1. Use a QR Code scanner with built in security.

QR Pal allows users to scan, store and share QR codes but it also has a feature called SafeScan. QR Pal users can use SafeScan (enabled by default) so when a scan takes place it calls their API providing the target URL. The target URL is first checked against QR Pal’s internal blacklist which is made up of known bad URLs, user submitted URLs and previous positive malware results from scans. QR Pal’s system then performs it’s own internal checks based on rules they have set and if negative proceeds to multiple popular 3rd party APIs before returning the result to the user.

If a positive result for malware is found the user is provided with a clear indication that the target website could be malicious. The user also get a warning if the user does not have an active internet connection meaning that SafeScan cannot check and gives the user the ability to save the code for later.

QR Pal is free at the moment.

QR Pal iOS 3.0+

QR Pal Android 2.1+

2. Use a security app with a built in QR Code scanner.

Norton well known for their security and anti-virus products have released Norton Snap a secure QR Code reader which makes use of Norton’s ‘Safe Web’ service to provide reputation information on URLs found via QR Codes. Depending on the data decoded from the scanned QR code, different actions are taken but if the data matches a standard web URL, then the Norton ‘Safe Web’ rating is fetched for that URL and displayed for the user. To get more information about a site’s rating, the user can click the rating icon to visit the full report on the ‘Safe Web’ website.

The user also has the option to enable automatic loading of all websites rated green or “safe”. This way the user will only be notified if the website has a red or ‘warning’ rating. Norton Snap also has support for lengthening shortened URLs. If a URL is determined to be using a URL shortening service, then it can be lengthened and the Safe Web report will be displayed for the lengthened URL. This provides much more useful information than reporting on shortened URLs.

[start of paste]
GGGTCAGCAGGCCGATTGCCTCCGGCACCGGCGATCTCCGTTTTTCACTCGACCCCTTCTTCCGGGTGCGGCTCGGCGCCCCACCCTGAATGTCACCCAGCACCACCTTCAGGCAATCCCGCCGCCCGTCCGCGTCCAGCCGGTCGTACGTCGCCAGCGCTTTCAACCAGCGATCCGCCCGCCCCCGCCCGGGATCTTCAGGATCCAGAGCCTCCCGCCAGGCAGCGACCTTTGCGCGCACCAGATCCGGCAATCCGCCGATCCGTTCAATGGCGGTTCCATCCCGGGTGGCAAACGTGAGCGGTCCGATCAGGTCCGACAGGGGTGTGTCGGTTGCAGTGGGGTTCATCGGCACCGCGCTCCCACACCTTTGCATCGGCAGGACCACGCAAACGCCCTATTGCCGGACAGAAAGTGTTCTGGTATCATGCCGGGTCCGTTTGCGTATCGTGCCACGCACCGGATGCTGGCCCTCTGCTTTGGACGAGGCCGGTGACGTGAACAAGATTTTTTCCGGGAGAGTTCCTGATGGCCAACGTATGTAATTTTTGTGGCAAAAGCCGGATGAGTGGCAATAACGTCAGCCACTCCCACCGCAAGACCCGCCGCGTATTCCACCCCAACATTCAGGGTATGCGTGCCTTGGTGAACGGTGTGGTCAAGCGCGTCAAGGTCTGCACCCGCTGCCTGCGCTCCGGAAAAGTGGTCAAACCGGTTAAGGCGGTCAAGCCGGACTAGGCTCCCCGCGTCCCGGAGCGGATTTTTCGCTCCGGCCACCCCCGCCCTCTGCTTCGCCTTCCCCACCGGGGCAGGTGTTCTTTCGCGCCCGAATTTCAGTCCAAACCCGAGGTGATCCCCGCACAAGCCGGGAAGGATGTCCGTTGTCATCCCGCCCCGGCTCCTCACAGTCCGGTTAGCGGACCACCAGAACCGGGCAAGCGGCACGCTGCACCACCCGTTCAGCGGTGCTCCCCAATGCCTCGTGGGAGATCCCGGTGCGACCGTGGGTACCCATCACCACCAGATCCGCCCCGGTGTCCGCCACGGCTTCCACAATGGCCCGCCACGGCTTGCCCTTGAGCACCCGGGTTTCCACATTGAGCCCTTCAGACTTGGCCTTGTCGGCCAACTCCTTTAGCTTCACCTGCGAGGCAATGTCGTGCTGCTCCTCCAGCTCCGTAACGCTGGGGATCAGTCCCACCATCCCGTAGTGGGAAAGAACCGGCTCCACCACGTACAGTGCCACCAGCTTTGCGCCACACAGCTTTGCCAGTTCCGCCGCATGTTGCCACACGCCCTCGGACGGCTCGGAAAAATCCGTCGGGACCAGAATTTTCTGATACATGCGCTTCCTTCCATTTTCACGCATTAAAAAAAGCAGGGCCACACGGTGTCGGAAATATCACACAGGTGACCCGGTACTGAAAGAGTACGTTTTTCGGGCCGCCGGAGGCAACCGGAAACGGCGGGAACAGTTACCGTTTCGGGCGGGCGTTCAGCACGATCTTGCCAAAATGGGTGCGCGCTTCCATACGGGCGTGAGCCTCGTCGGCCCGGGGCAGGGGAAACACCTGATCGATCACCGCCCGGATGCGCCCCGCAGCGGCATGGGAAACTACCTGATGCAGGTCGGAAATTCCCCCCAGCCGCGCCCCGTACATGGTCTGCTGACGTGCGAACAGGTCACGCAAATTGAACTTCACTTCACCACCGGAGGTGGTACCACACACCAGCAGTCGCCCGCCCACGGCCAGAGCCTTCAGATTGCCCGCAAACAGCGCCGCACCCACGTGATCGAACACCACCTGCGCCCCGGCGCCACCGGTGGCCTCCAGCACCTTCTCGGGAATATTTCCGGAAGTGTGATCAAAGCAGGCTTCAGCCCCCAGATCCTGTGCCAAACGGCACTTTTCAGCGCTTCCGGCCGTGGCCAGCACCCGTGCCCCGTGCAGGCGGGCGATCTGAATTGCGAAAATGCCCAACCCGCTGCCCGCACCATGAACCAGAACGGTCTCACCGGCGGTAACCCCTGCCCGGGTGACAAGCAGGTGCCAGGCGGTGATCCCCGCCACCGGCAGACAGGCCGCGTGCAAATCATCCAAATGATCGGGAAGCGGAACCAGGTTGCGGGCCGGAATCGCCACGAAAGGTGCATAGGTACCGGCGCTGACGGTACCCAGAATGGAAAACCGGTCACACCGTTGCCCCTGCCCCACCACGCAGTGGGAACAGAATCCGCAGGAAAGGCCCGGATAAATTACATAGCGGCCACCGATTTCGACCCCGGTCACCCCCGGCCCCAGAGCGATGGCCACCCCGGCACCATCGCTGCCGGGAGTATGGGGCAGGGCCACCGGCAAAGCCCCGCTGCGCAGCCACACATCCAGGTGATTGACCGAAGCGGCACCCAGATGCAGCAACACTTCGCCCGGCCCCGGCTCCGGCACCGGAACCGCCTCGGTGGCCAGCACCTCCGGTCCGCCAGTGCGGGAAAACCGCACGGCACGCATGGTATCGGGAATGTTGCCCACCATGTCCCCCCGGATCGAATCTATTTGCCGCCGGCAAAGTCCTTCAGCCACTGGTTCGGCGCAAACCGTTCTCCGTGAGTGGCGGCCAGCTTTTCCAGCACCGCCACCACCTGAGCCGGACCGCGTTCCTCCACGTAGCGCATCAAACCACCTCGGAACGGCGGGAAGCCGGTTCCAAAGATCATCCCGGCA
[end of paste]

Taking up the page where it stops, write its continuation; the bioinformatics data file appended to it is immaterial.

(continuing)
One of the cool features of the Norton Snap iOS app is that if it encounters a URL pointing to the Android Market, it will offer the option to search for a similarly named app on the iOS App Store. This is important because it turns all those Android Market QR codes that are normally unusable by iOS users into useful links! Norton Snap is free at the moment.

Norton Snap iOS 4.3+

Norton Snap Android 1.6+

Norton Snap is free at the moment.

3. Use an antivirus app.

For a few dollars you can download an antivirus app that will at a minimum scan your apps, settings, files and media in real time and remove harmful apps automatically. Using an antivirus app has the added bonus that not only will you be protected against malicious links but also against infected email attachments and file downloads.

Because I have an Android phone I use AVG’s Antivirus Pro which used to be DroidSecurity Antivirus until purchased and then improved by AVG. As well as the above it has theft protection features which include locating a lost or stolen device using GPS, creating and displaying message on screen remotely and locking the device and wiping content.

iPhone users considering antivirus may want to take a look at VirusBarrier iOS 4.0+

AVG Anti-Virus Pro Android 1.6+

4. Use common sense.

  • If you are scanning a QR Code fly posted on a sidewalk trashcan you will need to be more vigilant than when scanning a QR Code in a Ralph Lauren ad in the Wall Street Journal.
  • Do some research on apps before downloading them. Who is the publisher, what are the ratings and are there honest reviews?
  • Only download from a reputable app store market.
  • When you install an app in Android mobiles you will see a list of permissions that the app requires to access the hardware and software components on your device such as Send SMS, Read/Write Contact Data, Full Internet Access etc. Read the permissions and if you see something that doesn’t look right then check it out before installing the app. For example if you are installing a sound recording app it should not need access to your contacts or need to send an SMS.
  • Consider leaving the Unknown Sources option disabled.

The bottom line in my opinion is that QR Code malware on your mobile is very low risk at the moment but if you want something to worry about on your mobile forget viruses and concentrate on preventing bacteria 🙂